The Last Adieu is the tribute to the man whose revolutionary films made him the most notable director of Films Division. The list of his 60 films that include And Miles to Go…, India 67, Nine Months to Freedom: The Story of Bangladesh in 1960s and 1970s got him a Padma Shri at the age of 35 along with around 35 international and national awards. This film was a ‘moving experience’ for Shabnam who translated a 35-year-old personal, emotional struggle into a 90-minute cinematic catharsis. Sukhdev’s daughter recollects, “It was an organic process for both me and my mother in particular. Meeting all of Sukhdev’s friends and associates was a fulfilling experience. I was slowly coming to terms with my father, accepting him for who he was, trying to reach out to him with all his idiosyncrasies.”

About the shaping of the film which has been an introspective-investigative journey, she says, “I wrote a poem in 2005 on the theme of father at poetry festival in Edmonton where all the local artistes were invited to participate and pair with another artist from another discipline. Who knew that it would trigger a plethora of memories that needed to come to terms with? Moreover I didn’t realize that the interviews that I was documenting in Canada would someday become part of a larger film. My mother was very resistant to the idea about a film on my father; she was worried that a lot of personal details would surface which she was uncomfortable to share with the world. She would rather be remembered as the widow of the late and renowned documentary filmmaker S. Sukhdev. Nothing else.”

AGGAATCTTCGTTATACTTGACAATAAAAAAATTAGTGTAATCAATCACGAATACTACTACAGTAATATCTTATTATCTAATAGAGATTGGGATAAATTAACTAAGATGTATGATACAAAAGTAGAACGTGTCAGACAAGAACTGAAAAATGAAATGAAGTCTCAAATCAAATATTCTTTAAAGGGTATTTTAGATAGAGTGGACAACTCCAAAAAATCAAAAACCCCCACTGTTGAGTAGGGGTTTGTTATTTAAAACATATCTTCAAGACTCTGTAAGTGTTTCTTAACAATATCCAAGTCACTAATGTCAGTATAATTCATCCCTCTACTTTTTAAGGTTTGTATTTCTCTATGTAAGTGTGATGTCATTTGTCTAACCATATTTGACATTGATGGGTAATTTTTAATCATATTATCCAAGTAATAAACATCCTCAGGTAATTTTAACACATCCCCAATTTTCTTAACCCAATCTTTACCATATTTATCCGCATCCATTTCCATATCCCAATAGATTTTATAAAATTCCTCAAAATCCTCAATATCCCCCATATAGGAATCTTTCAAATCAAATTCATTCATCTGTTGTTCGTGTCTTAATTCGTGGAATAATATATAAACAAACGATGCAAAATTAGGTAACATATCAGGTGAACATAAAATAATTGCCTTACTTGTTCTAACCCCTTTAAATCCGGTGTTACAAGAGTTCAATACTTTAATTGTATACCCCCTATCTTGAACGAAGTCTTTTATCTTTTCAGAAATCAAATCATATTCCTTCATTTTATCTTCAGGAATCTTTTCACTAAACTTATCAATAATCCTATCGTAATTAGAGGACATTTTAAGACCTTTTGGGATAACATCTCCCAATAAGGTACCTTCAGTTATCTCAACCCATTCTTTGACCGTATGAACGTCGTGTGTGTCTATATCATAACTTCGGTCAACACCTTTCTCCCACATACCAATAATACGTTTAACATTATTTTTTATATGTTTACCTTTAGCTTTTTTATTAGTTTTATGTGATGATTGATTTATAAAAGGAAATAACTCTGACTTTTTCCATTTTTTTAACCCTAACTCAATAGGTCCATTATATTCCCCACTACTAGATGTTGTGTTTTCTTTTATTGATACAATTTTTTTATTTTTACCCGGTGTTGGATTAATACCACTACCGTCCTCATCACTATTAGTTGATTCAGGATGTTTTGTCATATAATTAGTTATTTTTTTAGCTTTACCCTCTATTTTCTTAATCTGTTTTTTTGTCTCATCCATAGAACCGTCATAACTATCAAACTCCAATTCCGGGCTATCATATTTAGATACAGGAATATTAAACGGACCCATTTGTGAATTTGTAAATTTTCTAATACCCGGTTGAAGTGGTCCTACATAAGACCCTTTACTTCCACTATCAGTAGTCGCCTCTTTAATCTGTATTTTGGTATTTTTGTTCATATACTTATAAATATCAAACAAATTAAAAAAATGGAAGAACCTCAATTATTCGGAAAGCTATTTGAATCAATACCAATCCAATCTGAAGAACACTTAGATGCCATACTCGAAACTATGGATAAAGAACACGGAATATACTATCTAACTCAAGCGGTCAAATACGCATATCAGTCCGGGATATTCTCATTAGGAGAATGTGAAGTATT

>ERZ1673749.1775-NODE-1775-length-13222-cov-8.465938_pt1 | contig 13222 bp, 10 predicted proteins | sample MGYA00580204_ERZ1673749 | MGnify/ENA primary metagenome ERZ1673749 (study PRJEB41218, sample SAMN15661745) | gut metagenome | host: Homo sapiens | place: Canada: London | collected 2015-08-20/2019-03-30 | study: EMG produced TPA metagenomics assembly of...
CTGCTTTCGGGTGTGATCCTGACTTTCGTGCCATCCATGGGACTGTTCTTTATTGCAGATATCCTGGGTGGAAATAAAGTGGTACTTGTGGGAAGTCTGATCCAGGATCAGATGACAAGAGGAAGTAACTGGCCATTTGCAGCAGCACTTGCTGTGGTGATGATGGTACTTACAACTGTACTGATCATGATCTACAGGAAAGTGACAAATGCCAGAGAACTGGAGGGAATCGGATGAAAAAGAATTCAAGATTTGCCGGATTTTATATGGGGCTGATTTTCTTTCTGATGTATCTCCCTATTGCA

Sukhdev passed away in 1979 at the age of 46 when Shabnam was only 14. “I was angry with him for dying early and without giving me a chance to know him as I couldn’t spend time with him when he was alive. I knew it was time to confront my ghosts—and above all, make peace with Sukhdev—my father.”

Two years back, an accidental meeting with FD director-general V.S Kundu provided the much required push to this project. Shabnam tells, “Though I had even written the whole idea that I how I want to see the film but I was always reluctant as then I’ll have to address the ghost if I actually start making it. I had a job and I was happy doing it. I was teaching Sukhdev but teaching Sukhdev enhanced the urgency of making a film about him so that more and more people get to know him. And I wanted to have this approach towards Sukhdev, although personal but also speaking about his work. It was important for me to explore the depth because young people have no clue who Sukhdev was. I realized how Sukhdev was forgotten and now it was up to me to introduce him to the younger generation. He wasn’t even on the internet. When I was searching for him, even I couldn’t find much information. So I said to myself that if I don’t do this, I won’t be able to forgive myself as a daughter as I should have already done that long back. An immediate red signal came from Kundu after sending the proposal. With that I felt that there is a danda on my head and I’ll complete it otherwise it’ll become my lifelong project.”